Lest my readers think my definition of Christian fiction relies on overt Christian themes, I present Tim Butcher’s Dresden Files for consideration. One might wonder if the series qualifies as Christian fiction, given that matters of faith often come up in the series, and the author incorporates angelic and demonic forces into his stories. A recurring character is even a Knight of the Cross, sworn to combat a specific group of Fallen Angels. Though Butcher casts his Christian characters in a very good light, his stories are secular detective fantasy, lacking an underlying spiritual agenda, as far as I can tell.
Admittedly, it is possible that my definition of what is Christian fiction has been defined by the novel, where an author has more space to subtly insert his or her philosophy. Perhaps Christian short stories are not required to contain a path to redemption, but only to make us think. If that’s the case, what sets a Christian short story apart from a Transcendentalist one, which might also make us think about similar themes? It certainly would be silly to limit classification as Christian fiction only to those stories that include a conversion story, though that often is a feature of the genre. What makes Christian fiction recognizable, beside the stamp of Tyndale House, Harvest House, Bethany House, or another Christian publisher on the spine – is its foundation upon the author’s desire to share Christ. Nearly everything a Christian writes is likely to be influenced by his or her faith, but not every work will be specifically Christian.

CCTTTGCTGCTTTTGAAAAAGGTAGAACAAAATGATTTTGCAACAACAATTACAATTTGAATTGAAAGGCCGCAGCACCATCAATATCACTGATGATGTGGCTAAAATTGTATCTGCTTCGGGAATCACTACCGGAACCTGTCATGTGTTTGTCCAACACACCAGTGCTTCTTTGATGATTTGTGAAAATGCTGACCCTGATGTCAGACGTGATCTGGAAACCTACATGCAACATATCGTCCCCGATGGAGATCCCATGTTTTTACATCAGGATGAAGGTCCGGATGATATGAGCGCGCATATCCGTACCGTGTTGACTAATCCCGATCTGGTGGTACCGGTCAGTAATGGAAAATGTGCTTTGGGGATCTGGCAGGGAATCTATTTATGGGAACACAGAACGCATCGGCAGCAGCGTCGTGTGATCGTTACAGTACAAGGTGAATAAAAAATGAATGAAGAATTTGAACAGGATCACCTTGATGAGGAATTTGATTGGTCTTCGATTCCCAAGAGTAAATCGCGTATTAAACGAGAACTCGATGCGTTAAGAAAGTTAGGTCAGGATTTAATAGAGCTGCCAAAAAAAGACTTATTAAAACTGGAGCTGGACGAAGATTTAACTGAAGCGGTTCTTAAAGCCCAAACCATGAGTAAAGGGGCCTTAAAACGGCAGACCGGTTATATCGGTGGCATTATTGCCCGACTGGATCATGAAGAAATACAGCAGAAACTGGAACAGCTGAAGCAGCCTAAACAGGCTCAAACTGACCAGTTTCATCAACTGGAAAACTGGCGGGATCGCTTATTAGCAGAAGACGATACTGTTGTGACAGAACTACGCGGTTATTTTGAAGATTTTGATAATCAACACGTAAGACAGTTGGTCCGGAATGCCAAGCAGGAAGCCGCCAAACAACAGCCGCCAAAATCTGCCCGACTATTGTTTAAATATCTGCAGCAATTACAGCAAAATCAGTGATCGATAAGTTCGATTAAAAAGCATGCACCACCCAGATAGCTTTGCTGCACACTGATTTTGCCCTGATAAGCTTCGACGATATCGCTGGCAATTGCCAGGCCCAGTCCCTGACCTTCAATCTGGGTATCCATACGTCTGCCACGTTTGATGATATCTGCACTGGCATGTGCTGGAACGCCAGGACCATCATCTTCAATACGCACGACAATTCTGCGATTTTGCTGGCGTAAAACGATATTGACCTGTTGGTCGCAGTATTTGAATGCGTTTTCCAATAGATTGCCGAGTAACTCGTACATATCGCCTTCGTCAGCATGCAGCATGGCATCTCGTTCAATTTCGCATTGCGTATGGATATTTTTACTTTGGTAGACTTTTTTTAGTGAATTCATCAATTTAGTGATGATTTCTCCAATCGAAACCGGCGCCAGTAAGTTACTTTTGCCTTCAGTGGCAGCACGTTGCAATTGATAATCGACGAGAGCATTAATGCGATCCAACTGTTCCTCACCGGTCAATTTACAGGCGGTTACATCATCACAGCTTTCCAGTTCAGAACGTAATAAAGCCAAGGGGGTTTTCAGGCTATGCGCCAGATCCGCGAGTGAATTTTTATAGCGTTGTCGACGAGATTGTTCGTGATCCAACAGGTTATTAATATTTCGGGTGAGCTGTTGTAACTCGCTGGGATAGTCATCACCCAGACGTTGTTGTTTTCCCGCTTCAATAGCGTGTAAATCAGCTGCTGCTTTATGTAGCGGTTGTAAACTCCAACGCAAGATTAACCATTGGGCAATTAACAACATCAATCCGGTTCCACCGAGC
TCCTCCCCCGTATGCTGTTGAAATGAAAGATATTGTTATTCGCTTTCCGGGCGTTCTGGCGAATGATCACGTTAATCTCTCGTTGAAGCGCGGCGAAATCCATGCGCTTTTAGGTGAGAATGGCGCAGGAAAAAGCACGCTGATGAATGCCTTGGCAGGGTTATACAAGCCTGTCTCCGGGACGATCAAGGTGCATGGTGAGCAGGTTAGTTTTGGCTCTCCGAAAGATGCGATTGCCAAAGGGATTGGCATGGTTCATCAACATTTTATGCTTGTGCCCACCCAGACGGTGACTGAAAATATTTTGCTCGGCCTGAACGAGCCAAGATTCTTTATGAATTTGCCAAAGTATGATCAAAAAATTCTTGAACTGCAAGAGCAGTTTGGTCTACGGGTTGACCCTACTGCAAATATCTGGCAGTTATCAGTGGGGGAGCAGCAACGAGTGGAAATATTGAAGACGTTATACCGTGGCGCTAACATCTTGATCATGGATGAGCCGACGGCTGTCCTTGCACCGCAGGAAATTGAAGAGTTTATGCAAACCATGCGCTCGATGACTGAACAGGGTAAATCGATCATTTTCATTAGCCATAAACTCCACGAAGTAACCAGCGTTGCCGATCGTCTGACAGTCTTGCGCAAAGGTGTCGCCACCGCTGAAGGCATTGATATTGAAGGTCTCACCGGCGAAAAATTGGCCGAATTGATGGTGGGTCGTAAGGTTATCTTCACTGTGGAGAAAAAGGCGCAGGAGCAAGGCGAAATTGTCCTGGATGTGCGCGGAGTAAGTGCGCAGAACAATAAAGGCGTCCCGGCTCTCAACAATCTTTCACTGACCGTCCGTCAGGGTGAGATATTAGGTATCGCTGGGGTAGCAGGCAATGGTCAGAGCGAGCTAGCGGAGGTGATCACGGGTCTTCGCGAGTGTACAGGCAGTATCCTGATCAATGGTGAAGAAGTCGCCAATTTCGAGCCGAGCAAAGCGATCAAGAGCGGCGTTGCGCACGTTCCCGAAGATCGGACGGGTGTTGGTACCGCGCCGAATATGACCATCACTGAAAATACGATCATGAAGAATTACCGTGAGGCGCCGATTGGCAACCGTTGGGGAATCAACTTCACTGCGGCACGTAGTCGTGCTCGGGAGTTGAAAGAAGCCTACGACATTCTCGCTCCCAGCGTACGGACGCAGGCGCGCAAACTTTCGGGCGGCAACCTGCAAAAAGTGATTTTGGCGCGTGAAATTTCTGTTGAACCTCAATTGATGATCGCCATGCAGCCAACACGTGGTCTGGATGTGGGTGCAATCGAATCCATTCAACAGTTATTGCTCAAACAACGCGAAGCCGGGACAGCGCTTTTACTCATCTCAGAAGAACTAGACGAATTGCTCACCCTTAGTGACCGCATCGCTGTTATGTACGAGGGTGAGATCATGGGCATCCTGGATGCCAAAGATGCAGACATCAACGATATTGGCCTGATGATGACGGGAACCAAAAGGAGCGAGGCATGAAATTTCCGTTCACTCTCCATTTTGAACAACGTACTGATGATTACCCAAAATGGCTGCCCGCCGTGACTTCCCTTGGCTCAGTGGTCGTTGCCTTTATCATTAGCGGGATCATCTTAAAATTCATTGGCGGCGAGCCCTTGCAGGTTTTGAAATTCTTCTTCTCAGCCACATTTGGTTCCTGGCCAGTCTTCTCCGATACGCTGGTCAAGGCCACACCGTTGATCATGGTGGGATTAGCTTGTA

I can find God in most literature, regardless of the author’s personal beliefs. However, just because I could turn Disney’s “The Little Mermaid” into a Christian allegory at the age of six, it does not mean every story containing philosophical themes common to Christianity is a Christian work. Author intent is still a factor. Christian fiction is predicated on the need to present Christ, in some form. The methods for doing this vary widely, but the intent remains more or less the same.
Having Written a good long essay on the subject of defining Christian fiction, I would now like to point out that the question is mostly irrelevant. It is people, not objects, who attempt to follow Christ, thus earning the label "Christian." For me, this is an academic exercise. If you are trying to define the genre of Christian fiction so you can limit your reading to only such books as fit inside it, I recommend you stop that right now. What makes a story, piece of music or film acceptable reading, listening, or viewing is between you and your own conscience. I have found no better guide to this than the words of Paul, in Philippians 4:8 of the King James Bible: "Finally, brethren, whatsoever things are true, whatsoever things [are] honest, whatsoever things [are] just, whatsoever things [are] pure, whatsoever things [are] lovely, whatsoever things [are] of good report; if [there be] any virtue, and if [there be] any praise, think on these things."